When I was growing up, we had a modest book collection, many of which were ones that Dad had read. I always had the impression that I wasn’t to touch them. I don’t know why; I guess it was the idea that they were his books, and that, if he wanted me to read them, he’d let me know it was okay. He died before he got around to that.
So, anyway, the books sat on the shelves in the living room, and I would look at them sitting there, but never had the nerve to pull them down off the shelf and read them. I didn’t think I was supposed to. So I would see the books like Moss Hart’s Act One, John Gunther’s Inside Russia Today, Bleak House by Charles Dickens, Elick Moll’s Seidman & Son, Allen Drury’s A Shade of Difference, and one whose name I was sure was Bright Ieaf, because that was what was on the spine. I had no idea what an “Ieaf” was. I didn’t even know how to pronounce it.
One day, I screwed up the courage to pull that one off the shelf, and discovered that the book was Bright Leaf, by Foster Fitz-Simmons. The gold leaf had worn off the horizontal stroke on the L, I guess.
Fitz-Simmons was a dancer by profession, and taught at the University of North Carolina at Chapel Hill, deep in the heart of Tobacco Road. Bright Leaf was his one major work as an author (maybe even his only work as an author). It was loosely based on the life of the Duke family, who were big in the tobacco industry. They put up the funding of what became Duke University in Durham, NC. It was made into a movie in 1950 which starred Gary Cooper, Lauren Bacall, and Patricia Neal.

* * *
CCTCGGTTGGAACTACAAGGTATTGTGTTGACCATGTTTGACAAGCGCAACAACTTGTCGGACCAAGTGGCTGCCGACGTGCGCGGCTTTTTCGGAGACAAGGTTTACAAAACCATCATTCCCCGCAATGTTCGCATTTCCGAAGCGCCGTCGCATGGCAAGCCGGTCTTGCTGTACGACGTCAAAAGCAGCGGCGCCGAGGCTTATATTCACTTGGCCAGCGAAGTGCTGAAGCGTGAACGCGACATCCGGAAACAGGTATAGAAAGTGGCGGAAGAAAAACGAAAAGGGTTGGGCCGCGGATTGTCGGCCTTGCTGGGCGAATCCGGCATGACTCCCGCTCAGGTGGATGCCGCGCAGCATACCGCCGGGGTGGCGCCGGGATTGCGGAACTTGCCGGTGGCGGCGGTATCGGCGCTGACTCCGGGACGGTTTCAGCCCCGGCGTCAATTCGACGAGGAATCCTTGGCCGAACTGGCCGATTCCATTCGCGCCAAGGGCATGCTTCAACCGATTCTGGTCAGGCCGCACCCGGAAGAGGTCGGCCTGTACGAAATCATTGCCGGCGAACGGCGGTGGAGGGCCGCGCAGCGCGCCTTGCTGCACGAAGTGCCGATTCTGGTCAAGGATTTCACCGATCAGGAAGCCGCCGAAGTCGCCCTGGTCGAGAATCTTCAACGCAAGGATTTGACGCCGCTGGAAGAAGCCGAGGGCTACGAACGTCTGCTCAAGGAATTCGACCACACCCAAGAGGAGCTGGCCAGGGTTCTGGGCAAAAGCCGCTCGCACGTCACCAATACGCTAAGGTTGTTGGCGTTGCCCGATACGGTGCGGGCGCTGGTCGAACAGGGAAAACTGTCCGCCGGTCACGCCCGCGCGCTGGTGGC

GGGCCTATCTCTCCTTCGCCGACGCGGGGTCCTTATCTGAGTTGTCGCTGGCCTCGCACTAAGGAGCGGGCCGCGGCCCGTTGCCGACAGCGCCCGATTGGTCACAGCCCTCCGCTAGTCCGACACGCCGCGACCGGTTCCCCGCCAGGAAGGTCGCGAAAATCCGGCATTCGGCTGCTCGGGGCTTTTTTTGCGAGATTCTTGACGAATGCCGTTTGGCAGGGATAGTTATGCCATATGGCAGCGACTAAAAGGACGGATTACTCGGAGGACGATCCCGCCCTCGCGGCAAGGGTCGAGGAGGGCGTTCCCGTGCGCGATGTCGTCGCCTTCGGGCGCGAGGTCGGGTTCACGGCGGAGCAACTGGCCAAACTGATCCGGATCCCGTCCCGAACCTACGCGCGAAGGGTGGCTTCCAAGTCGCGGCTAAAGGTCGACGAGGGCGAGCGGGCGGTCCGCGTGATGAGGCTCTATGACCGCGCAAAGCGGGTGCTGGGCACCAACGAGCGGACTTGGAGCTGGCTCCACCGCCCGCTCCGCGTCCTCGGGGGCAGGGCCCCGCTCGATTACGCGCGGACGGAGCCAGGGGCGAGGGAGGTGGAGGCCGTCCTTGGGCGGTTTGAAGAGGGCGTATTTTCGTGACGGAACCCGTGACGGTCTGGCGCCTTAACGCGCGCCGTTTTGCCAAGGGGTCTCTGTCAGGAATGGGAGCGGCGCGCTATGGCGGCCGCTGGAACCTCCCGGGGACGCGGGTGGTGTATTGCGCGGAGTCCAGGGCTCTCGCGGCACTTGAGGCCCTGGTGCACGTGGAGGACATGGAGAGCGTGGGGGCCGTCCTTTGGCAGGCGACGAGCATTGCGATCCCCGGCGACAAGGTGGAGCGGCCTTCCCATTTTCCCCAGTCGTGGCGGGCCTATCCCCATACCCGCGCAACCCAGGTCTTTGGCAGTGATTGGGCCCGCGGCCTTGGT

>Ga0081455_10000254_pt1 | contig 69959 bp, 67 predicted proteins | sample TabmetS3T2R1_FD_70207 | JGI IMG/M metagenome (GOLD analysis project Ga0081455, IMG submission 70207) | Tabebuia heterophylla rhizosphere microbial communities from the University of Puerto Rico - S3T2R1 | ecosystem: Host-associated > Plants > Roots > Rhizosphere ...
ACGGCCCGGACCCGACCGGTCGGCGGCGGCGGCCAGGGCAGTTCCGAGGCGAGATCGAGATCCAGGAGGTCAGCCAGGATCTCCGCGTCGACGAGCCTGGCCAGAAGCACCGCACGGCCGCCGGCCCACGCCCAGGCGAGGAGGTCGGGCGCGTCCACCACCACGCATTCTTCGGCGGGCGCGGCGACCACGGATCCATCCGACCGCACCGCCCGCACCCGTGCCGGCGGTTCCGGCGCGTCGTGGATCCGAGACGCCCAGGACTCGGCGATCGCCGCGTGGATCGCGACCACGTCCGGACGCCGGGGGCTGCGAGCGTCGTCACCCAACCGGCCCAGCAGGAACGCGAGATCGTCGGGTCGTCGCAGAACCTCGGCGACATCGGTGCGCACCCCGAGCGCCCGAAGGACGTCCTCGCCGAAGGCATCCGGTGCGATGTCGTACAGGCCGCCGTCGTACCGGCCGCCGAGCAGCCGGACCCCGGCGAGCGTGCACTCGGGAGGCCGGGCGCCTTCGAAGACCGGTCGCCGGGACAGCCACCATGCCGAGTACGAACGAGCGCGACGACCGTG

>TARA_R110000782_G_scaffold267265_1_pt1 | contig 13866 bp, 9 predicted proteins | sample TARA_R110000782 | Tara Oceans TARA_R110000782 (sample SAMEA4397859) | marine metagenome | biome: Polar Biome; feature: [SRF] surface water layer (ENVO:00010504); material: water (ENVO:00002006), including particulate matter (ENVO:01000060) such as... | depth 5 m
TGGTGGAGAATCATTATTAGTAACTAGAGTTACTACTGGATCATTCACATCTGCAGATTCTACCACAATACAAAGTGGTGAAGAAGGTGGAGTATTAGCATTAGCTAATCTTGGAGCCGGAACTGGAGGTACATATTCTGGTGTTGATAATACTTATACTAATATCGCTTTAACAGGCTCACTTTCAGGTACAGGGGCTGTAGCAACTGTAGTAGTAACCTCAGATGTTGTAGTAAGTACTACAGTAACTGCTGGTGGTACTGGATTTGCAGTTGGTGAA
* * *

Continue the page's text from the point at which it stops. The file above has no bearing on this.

Of course, I didn’t know any of that at the time. Once I learned the real name of the book, I quickly put it back on the shelf. I didn’t want to get caught reading Dad’s books, as though they had a curse on them. Actually, I was scared that I’d get in trouble. I remembered the summer that Mom read Ian Fleming’s Goldfinger, which had been turned into a movie that year. I asked her if I could read it after her, and she was emphatic. “No, you my not! It’s an adult book!” Naturally, I thought that extended to all the books in the house except for the ones that we were specifically told we could read, or that were assigned to us at school.
The books made the move from Chicago to Northfield with us, where they were placed in the bookshelves in the living room. And they sat there as well. I’m sure it wouldn’t have been an issue to read them by then, but I was never sure wth Mom.
A couple of years before she died, I was in Chicago for business, and Mom said “Do you want any of your Dad’s books?”
I was dumbfounded. She had never said anything about them. “Really?”
“Of course. Why?”
“Well, I’ve looked at them all my life, but I thought reading them was off limits.”
“Oh, for God’s sake, Johnny! I wish you had read them. Your Dad loved them, and he would have been thrilled to know you wanted to read them. Take a few home with you, and read them, and when you’re done, pass them on. They’re just things.”
I picked a bunch of them, but Bright Leaf wasn’t one of them. And I read them, then donated them to the library. They were definitely a product of the times in which they were written, but were still good reads.
The moral of the story: make sure your kids know it’s okay to read the books you do as soon as they’re ready for them. In fact, put the books in their hands.